Note with all iron supplements that the important thing is how much iron each tablet or dose contains.

Ferrous fumarate 210mg (FF210), which is what I'm familiar with, contains 69mg pure iron per tablet, and I was prescribed 1 tablet, 3 times a day, making a total of 207mg pure iron per day. You should consider that to be an approximate maximum.

See these pages for info from the British National Formulary - the doctors' prescribing bible. You're looking for the therapeutic dose, not the prophylactic dose :

Ferrous sulfate and ferrous fumarate 210mg are the most commonly prescribed by doctors, and can be bought in pharmacies in the UK without a prescription. You can also buy online. It is up to the pharmacist whether they sell it to you or not. Boots frequently insists on a prescription, but I've successfully bought ferrous fumarate 210mg from Tesco Pharmacy and Lloyds Pharmacy. Don't try and buy more than a couple of boxes at a time.

I've bought both of the above - other brands are available. Ferrous fumarate 210mg come in boxes of 84, which is enough for 1 tablet, 3 times a day, for 28 days. Your wife's results aren't that bad, so I would suggest 1 tablet, 2 times a day would probably be the right dose.

Some people prefer ferrous sulfate to ferrous fumarate, some are the other way around.


Alternatives to the above...

It is the amount of iron in an iron supplement that makes it more or less tolerable. The higher the iron, the fewer people tolerate it. Oddly enough, the lower the iron content the more expensive the supplements seem to get.

Ferrous gluconate - contains roughly half the iron of FF210.

Ferrous or iron bisglycinate - also sold under the name Gentle Iron - contains roughly 20mg - 25 mg iron per tablet.


All the above are referring to iron salts but iron can be supplemented in other ways.

Eating liver is a good way to improve iron for people who don't tolerate iron salts and who eat meat. The suggested maximum is 200g per week.

For more alternatives see this document by helvella, one of the admins on this forum :


Iron supplements often cause constipation. Taking 500mg - 1000mg vitamin C with each dose of iron will help in two ways - it reduces the risk of constipation and helps the body to absorb iron.

Take iron and thyroid meds at least 4 hours apart. Iron will reduce the absorption of thyroid meds.

Keep iron supplements well away from children. Iron is highly poisonous and overdoses can be fatal.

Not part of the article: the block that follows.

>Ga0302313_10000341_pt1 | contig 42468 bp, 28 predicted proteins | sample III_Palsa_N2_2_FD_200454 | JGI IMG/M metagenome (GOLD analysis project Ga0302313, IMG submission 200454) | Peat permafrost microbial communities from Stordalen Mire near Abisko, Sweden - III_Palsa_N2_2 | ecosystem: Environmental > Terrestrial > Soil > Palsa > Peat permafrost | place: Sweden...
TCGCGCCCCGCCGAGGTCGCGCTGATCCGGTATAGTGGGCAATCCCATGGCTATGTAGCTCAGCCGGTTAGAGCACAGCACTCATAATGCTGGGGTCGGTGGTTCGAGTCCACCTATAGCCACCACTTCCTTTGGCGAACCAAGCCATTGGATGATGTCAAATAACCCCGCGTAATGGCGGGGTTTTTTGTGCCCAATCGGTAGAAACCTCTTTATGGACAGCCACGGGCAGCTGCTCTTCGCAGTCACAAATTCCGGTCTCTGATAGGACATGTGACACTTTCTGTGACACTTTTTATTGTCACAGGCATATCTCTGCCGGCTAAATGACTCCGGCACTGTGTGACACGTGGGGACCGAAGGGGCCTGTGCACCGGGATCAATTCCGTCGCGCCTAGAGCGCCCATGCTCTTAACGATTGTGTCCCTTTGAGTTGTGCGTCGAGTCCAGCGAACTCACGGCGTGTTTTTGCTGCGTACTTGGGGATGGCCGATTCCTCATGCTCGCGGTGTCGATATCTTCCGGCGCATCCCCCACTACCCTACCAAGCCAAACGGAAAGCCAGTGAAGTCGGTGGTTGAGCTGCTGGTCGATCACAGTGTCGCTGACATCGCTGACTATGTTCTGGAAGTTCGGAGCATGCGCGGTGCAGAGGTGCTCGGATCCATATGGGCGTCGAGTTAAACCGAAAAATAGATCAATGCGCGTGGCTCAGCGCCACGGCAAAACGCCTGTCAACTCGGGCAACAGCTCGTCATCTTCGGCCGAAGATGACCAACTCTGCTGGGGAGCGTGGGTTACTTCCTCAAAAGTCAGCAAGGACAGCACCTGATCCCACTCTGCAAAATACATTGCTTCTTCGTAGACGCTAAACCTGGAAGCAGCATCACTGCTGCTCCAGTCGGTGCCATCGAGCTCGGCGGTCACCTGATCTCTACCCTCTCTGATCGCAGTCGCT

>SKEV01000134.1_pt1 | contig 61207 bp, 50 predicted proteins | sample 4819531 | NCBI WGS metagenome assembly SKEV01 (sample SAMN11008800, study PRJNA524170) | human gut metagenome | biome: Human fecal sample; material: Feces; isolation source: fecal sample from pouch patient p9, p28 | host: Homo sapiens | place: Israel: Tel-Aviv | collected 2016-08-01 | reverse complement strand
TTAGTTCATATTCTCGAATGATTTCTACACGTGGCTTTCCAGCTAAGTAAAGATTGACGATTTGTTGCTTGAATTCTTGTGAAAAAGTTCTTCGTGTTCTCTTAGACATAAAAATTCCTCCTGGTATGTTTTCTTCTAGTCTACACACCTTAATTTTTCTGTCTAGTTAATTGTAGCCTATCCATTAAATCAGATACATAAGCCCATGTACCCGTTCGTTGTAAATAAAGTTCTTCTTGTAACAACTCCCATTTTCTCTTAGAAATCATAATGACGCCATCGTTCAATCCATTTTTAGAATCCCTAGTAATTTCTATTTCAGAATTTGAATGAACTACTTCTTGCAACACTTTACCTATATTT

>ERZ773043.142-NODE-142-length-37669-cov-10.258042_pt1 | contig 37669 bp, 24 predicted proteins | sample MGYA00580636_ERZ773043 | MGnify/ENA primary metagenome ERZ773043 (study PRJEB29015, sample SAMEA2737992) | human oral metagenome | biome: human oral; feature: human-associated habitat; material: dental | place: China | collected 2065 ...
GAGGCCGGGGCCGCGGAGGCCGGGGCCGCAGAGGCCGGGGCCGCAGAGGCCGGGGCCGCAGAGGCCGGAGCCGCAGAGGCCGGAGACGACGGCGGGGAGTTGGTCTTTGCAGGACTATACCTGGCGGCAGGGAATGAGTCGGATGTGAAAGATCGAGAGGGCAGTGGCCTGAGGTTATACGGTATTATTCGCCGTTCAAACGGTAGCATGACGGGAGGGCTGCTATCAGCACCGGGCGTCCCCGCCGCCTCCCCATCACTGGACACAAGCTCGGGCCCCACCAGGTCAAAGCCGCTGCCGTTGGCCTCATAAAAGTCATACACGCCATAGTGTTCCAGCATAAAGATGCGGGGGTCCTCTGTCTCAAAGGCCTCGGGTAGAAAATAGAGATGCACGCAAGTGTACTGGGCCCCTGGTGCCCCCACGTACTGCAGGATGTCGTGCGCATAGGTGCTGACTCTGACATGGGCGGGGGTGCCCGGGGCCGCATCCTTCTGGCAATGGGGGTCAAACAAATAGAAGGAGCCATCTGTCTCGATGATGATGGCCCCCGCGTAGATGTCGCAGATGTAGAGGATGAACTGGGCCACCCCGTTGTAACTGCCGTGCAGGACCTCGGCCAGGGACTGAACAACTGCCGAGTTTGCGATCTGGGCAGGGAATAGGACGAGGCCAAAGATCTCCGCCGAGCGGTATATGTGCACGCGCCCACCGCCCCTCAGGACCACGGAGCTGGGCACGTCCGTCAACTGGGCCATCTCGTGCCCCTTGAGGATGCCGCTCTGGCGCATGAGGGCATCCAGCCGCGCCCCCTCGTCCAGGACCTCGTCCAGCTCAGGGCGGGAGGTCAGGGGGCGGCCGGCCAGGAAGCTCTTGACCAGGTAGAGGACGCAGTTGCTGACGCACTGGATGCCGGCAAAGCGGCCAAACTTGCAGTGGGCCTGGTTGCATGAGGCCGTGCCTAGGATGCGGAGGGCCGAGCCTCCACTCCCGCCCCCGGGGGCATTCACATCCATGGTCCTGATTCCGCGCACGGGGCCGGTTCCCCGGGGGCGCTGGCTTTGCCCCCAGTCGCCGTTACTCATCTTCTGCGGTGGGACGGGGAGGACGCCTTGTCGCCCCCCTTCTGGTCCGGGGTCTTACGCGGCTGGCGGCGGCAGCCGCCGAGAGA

It is essential to avoid supplementing for too long and overshooting the desired levels, so test every 2 - 3 months, depending on the speed that levels go up. A good test to use which isn't outrageously expensive is this finger-prick test :

Once your wife has got her levels up to optimal then she should reduce to a maintenance dose or eat some iron-rich foods every week.

Bear in mind that making a massive change to the diet could alter absorption, so test more frequently. For example, I went gluten-free and my iron absorption improved a LOT.

Folate 2.1 (2.5 - 19.5) GP said folate only slightly below range

Vitamin B12 203 (180 - 900)

For good advice on B12 and folate, join the Pernicious Anaemia Society forum on this site :

and post the above results plus also mention the fact she has thyroid problems and has an iron absorption problem.

Btw if your wife is 30 so she is of child bearing age and your GP should have at least told her to self supplement her folate.

In regards to this and her other nutrient levels what many people don't realise is the NHS is there to treat you if you have a severe deficiency, but if you are just sub-optimal it is up to you to treat yourself even if you have an underlying cause for sub-optimal levels. If you don't you find like with your wife's vitamin D level it doesn't get better for years. Anyway Humanbean et al have given you great advice on what you need to do.

Your wife has multiple vitamin and mineral deficiencies

The symptoms you mention are symptoms of iron deficiency - they are also symptoms of a number of other conditions - her folate is low and her B12 may be low (please see PAS forum on HU in relation to B12 deficiency

Possible absorption problems include coeliacs, PA, h pylori infection, low stomach acidity (symptoms of which are more or less the same as low stomach acidity) and a whole raft of drug interactions.

Has GP done anything about investigating an absorption problem